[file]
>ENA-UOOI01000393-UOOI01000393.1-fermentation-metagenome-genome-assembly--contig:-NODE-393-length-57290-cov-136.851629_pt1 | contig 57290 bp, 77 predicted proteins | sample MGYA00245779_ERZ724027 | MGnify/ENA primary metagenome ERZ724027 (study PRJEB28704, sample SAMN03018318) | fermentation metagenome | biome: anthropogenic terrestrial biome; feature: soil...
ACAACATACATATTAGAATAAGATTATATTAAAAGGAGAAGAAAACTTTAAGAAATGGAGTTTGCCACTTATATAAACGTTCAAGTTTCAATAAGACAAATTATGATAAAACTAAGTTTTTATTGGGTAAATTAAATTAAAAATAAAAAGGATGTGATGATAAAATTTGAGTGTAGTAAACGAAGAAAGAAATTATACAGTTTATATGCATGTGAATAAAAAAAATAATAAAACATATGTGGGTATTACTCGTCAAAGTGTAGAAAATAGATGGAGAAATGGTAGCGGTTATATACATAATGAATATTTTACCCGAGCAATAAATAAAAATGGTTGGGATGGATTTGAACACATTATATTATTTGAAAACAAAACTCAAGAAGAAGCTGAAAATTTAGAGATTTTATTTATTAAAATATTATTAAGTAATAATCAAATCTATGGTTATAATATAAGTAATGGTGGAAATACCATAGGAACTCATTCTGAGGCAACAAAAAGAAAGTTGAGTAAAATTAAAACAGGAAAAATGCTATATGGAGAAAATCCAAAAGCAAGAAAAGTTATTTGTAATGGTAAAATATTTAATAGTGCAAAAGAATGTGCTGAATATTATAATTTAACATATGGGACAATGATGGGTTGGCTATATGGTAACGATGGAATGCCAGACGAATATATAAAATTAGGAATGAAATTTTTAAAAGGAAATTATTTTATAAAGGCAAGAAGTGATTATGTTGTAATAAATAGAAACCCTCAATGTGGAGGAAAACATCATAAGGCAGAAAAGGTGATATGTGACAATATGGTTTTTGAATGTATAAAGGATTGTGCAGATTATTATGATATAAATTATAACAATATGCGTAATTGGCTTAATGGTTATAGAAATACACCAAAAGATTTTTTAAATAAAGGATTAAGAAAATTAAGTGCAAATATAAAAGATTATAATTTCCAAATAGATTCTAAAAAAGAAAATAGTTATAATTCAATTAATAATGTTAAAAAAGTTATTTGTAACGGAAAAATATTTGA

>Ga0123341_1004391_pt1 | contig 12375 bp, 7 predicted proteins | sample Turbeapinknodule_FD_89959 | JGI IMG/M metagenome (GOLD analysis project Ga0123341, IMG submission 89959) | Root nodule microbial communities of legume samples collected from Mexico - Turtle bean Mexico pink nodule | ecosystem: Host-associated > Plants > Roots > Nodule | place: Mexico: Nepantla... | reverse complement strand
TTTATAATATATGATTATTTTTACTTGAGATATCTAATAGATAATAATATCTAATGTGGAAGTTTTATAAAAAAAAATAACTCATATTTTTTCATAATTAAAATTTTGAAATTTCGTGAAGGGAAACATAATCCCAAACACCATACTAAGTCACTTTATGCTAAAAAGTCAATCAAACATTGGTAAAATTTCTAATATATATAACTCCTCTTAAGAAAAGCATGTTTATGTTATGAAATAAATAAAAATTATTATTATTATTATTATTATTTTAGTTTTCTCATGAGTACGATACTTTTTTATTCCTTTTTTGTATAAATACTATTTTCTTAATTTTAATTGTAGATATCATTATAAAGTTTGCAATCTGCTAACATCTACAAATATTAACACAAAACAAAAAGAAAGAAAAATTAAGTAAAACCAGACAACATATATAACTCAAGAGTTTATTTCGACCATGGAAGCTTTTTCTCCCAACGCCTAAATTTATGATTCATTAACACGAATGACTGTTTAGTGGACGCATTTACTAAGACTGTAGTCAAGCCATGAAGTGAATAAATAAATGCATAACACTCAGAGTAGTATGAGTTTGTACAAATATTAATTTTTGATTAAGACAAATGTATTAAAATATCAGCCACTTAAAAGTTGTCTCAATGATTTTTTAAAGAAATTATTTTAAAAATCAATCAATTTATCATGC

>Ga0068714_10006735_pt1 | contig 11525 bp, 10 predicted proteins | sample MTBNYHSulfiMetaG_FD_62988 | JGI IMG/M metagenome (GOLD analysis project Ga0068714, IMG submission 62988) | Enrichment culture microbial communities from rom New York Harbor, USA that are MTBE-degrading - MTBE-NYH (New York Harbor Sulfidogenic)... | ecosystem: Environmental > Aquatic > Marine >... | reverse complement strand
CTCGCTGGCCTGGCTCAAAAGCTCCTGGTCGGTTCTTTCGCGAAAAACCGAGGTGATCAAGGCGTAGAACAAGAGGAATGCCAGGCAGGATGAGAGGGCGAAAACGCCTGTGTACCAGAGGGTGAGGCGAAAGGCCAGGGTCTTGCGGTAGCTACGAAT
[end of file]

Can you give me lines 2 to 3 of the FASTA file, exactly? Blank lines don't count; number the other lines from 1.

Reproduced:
ACAACATACATATTAGAATAAGATTATATTAAAAGGAGAAGAAAACTTTAAGAAATGGAGTTTGCCACTTATATAAACGTTCAAGTTTCAATAAGACAAATTATGATAAAACTAAGTTTTTATTGGGTAAATTAAATTAAAAATAAAAAGGATGTGATGATAAAATTTGAGTGTAGTAAACGAAGAAAGAAATTATACAGTTTATATGCATGTGAATAAAAAAAATAATAAAACATATGTGGGTATTACTCGTCAAAGTGTAGAAAATAGATGGAGAAATGGTAGCGGTTATATACATAATGAATATTTTACCCGAGCAATAAATAAAAATGGTTGGGATGGATTTGAACACATTATATTATTTGAAAACAAAACTCAAGAAGAAGCTGAAAATTTAGAGATTTTATTTATTAAAATATTATTAAGTAATAATCAAATCTATGGTTATAATATAAGTAATGGTGGAAATACCATAGGAACTCATTCTGAGGCAACAAAAAGAAAGTTGAGTAAAATTAAAACAGGAAAAATGCTATATGGAGAAAATCCAAAAGCAAGAAAAGTTATTTGTAATGGTAAAATATTTAATAGTGCAAAAGAATGTGCTGAATATTATAATTTAACATATGGGACAATGATGGGTTGGCTATATGGTAACGATGGAATGCCAGACGAATATATAAAATTAGGAATGAAATTTTTAAAAGGAAATTATTTTATAAAGGCAAGAAGTGATTATGTTGTAATAAATAGAAACCCTCAATGTGGAGGAAAACATCATAAGGCAGAAAAGGTGATATGTGACAATATGGTTTTTGAATGTATAAAGGATTGTGCAGATTATTATGATATAAATTATAACAATATGCGTAATTGGCTTAATGGTTATAGAAATACACCAAAAGATTTTTTAAATAAAGGATTAAGAAAATTAAGTGCAAATATAAAAGATTATAATTTCCAAATAGATTCTAAAAAAGAAAATAGTTATAATTCAATTAATAATGTTAAAAAAGTTATTTGTAACGGAAAAATATTTGA

>Ga0123341_1004391_pt1 | contig 12375 bp, 7 predicted proteins | sample Turbeapinknodule_FD_89959 | JGI IMG/M metagenome (GOLD analysis project Ga0123341, IMG submission 89959) | Root nodule microbial communities of legume samples collected from Mexico - Turtle bean Mexico pink nodule | ecosystem: Host-associated > Plants > Roots > Nodule | place: Mexico: Nepantla... | reverse complement strand